He awarded the prestigious Wolf Prize to the esteemed University of California scientist Professor Harris Lewin.

Looking on are Ruby Rivlin, Speaker of the Knesset, and Dina Berniker, Acting Chairperson of the Council of the Wolf Foundation.

We participate in the Knesset ceremony each year since Mel was appointed a member of the Council by Israel's president.
On Pesach, we enjoyed the fervent singing of Mordechai Ben-David, the elder statesman of Jewish performers.
Our son Ari and Ken Holtzman coaching Petah Tikvah Pioneers batter.  Our grandchildren Razel, Maytav, Elianne and Tagel in our home.
We marveled at dog trainers working at the Israel Guide Dog Center for the Blind.  A tractor driver passed us as we ate at a sidewalk café.
Hebrew University philosopher Martin Buber writes that the Jewish people is not formed through a static unity of the uniform,
But through the great dynamic unity of the multiform in which mutiformity is formed into unity of character.  A new year's message for 5772.

Sunday, September 11, 2011

Ki Tavo (When you come) כי תבוא

9/11, Cybersight, jerUSAlem
Accursed is one who strikes his fellow stealthily. (Deuteronomy 27:24). ארור מכה רעהו בסתר  ארור משגה עור בדרך
Accursed is one who misdirects the blind on their way (Deuteronomy 27:18)

On 9/11, Mel was at the graduation ceremony at the College of Judea and Samaria (now Ariel University) when he heard the horrific news.
The joy of his students, Jews and Arabs alike, was suddenly dashed by the ghastly strike of militant Islamists against the free world.
The free world must join Israel in defeating the accursed Islamists who are fighting to smother our planet with a tyrannical caliphate.  
Accursed is one who misdirects the blind on their way (Deuteronomy 27:18)
To counteract evil, we transformed a biblical curse into a postdigital blessing by creating a global artwork the gives sight to the blind.
Our son Ari joined us in producing Cybersight.  We asked people born blind what things they would most like to see if they had vision.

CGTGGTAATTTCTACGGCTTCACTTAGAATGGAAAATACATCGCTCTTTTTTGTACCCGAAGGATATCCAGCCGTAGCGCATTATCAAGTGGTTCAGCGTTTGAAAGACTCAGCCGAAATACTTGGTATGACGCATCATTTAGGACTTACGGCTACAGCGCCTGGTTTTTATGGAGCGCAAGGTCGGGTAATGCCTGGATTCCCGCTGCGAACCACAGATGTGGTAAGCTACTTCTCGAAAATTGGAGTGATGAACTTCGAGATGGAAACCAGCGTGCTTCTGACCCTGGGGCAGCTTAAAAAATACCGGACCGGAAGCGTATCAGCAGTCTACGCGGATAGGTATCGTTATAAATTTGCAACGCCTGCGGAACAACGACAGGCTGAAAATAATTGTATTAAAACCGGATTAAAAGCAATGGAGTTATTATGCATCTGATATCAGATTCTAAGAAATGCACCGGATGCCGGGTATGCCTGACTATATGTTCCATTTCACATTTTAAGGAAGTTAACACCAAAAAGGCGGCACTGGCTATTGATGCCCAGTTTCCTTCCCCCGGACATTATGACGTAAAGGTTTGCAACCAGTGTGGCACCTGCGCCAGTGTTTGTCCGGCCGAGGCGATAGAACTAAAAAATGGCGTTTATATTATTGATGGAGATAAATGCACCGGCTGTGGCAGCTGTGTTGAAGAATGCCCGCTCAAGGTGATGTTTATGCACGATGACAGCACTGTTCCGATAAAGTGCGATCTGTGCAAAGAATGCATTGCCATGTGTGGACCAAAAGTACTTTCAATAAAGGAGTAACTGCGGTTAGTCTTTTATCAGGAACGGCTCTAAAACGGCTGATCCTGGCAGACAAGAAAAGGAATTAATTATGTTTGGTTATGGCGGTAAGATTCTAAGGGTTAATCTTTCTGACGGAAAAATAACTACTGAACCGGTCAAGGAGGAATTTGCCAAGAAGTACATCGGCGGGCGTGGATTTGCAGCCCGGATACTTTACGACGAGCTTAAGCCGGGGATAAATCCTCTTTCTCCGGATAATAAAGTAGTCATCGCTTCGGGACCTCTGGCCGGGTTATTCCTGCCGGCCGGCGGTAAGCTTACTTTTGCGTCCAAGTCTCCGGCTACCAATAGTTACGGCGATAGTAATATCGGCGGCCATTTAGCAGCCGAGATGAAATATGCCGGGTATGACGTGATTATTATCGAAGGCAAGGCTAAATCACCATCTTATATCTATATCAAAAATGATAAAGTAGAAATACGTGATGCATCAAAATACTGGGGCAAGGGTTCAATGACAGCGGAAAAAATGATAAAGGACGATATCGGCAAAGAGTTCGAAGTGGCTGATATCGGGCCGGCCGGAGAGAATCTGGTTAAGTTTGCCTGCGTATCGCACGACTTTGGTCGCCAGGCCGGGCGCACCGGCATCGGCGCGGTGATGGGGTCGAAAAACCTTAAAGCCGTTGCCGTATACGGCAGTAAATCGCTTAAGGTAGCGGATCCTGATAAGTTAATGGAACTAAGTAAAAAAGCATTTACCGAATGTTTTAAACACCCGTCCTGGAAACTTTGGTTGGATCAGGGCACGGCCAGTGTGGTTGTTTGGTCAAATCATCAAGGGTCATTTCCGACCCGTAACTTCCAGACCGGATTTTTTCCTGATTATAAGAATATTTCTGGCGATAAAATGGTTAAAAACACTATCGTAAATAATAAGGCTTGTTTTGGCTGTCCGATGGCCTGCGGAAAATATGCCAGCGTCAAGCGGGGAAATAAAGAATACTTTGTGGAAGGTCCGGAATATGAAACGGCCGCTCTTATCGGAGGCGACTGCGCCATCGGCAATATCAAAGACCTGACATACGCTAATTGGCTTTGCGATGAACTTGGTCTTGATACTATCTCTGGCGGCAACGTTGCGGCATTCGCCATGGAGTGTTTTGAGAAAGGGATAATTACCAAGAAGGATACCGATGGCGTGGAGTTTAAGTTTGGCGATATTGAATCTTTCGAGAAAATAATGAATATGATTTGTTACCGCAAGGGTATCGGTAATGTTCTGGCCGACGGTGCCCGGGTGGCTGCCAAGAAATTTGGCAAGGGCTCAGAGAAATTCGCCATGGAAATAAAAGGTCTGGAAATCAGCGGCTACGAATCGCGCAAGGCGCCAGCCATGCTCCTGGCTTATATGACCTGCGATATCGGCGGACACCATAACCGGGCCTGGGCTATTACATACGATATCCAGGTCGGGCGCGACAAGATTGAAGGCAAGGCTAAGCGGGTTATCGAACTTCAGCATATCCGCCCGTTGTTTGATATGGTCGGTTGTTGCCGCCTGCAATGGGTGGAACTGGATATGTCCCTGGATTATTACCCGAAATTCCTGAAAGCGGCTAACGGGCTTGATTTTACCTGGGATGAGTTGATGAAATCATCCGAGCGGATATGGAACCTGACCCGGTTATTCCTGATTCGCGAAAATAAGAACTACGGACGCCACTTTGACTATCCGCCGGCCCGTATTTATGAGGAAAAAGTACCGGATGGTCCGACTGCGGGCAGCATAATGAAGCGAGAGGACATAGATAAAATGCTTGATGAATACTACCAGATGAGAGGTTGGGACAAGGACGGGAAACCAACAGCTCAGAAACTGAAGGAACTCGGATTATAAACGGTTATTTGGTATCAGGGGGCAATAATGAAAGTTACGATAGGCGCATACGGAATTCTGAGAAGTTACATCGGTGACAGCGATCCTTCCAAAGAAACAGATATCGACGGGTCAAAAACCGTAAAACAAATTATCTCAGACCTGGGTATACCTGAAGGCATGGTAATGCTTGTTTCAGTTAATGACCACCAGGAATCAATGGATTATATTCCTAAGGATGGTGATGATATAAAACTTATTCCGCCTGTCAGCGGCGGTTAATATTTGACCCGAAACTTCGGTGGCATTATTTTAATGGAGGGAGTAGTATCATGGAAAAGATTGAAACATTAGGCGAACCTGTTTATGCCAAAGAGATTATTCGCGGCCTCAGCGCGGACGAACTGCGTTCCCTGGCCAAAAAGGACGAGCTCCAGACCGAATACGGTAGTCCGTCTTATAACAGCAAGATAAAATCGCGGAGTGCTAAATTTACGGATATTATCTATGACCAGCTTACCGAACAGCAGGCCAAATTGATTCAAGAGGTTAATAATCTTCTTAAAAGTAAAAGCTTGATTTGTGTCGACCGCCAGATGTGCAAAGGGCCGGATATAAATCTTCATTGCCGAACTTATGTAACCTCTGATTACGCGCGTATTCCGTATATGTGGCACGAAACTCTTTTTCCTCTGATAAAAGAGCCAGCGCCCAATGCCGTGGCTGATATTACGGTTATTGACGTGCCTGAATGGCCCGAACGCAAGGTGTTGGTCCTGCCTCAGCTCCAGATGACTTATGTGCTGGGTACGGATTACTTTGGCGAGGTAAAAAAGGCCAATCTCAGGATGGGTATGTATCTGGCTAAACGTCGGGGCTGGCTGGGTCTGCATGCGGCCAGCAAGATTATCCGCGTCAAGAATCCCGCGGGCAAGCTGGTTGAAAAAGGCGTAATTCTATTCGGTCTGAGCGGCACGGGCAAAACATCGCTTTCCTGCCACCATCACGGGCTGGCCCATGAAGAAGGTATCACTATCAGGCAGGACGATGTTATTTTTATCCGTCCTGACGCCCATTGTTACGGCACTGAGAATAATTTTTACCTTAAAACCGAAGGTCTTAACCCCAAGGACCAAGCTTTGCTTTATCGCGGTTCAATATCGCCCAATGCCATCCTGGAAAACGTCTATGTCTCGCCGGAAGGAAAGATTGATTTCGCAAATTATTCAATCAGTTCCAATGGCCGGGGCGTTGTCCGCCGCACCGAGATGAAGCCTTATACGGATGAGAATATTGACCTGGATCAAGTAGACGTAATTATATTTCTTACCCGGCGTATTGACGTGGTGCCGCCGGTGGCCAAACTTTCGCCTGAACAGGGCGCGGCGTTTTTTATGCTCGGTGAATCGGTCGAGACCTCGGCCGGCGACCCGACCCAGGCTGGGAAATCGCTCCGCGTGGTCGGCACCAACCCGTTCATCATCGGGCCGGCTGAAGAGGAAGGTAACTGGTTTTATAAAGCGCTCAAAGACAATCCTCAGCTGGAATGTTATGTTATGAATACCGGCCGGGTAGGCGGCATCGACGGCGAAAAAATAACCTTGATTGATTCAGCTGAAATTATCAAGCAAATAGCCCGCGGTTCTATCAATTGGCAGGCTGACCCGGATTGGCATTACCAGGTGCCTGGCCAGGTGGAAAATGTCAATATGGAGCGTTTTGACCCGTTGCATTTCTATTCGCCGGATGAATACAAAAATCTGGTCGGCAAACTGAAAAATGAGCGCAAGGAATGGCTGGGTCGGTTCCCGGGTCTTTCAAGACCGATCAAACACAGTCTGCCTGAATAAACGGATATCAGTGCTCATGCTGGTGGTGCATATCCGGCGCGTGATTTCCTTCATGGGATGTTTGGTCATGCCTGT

We interviewed them in Israel, the Czech Republic, and United States and sent questionnaires worldwide to schools for the blind.  
We received responses from Australia, Ethiopia, Fiji, India, Korea, Lebanon, Lithuania, Niger, Poland, Slovenia, Zambia, and UK. 
The amazing similarity of responses from such diverse cultures teaches us about the common vision of humanity.
They wanted to see things that they couldn't touch – from blue sky, clouds, lakes, oceans, forests, and mountains to sports events.
Through innovative technologies developed in Jerusalem, blind people could “see” pictures of these things through the sense of touch.
A grid of pin-like protrusions in a specially designed computer mouse traced the pictures on the blind person’s fingertips.
Here, we juxtapose images photographed for this blog with those submitted to our blogart project http://jerUSAlem-usa.blogspot.com.
Clouds hovering above the Sea of Galilee in Israel and the Straits of Galilee photographed from Jerusalem, Rhode Island.
A Green Mountain forest in Jerusalem, Vermont, named Jerusalem because it's the same altitude as the original Jerusalem.
Mt. Nebo, named after the biblical Mt. Nebo, photographed from Jerusalem, Utah, and the Moav mountain range east of the Dead Sea.
Moses climbed up from the western plains of Moav to Mt. Nebo from where God showed him all the Land of Israel.  (Deuteronomy 34:1)
Mt. Nebo, Utah, is nearly five times as high as the original.
Mel photographed our son Ari pitching for the Petah Tikva Pioneers in an Israel Baseball League game in Tel Aviv.

Sunday, September 4, 2011

Ki Teitzei (When you will go out) כי תצא

Shook Shopping

For the Lord thy God walketh in the midst of thy camp. (Deuteronomy 23:15) כי יהוה אלהך מתהלך בקרב מחנך 

Seeing God walking in the midst of our daily life is the overriding theme of this entire Torah Tweets blogart project.
Mel photographed our daughter Iyrit shopping for Shabbat in the lively Petah Tikva shook (marketplace).  
We repeat here the introductory comments at the top of this blog that emphasize the centrality of down-to-earth spirituality in Judaism.
Talmudic scholar Rabbi Joseph B. Soloveitchik in his book Halakhic Man teaches that Judaism does not direct its gaze upward but downward.
It does not aspire to a heavenly transcendence, nor does it seek to soar upon the wings of some abstract, mysterious spirituality.
It fixes its gaze upon concrete, empirical reality permeating every nook and cranny of life.
The shook, the street, the factory, the house, the mall, the banquet hall, all constitute the backdrop of religious life.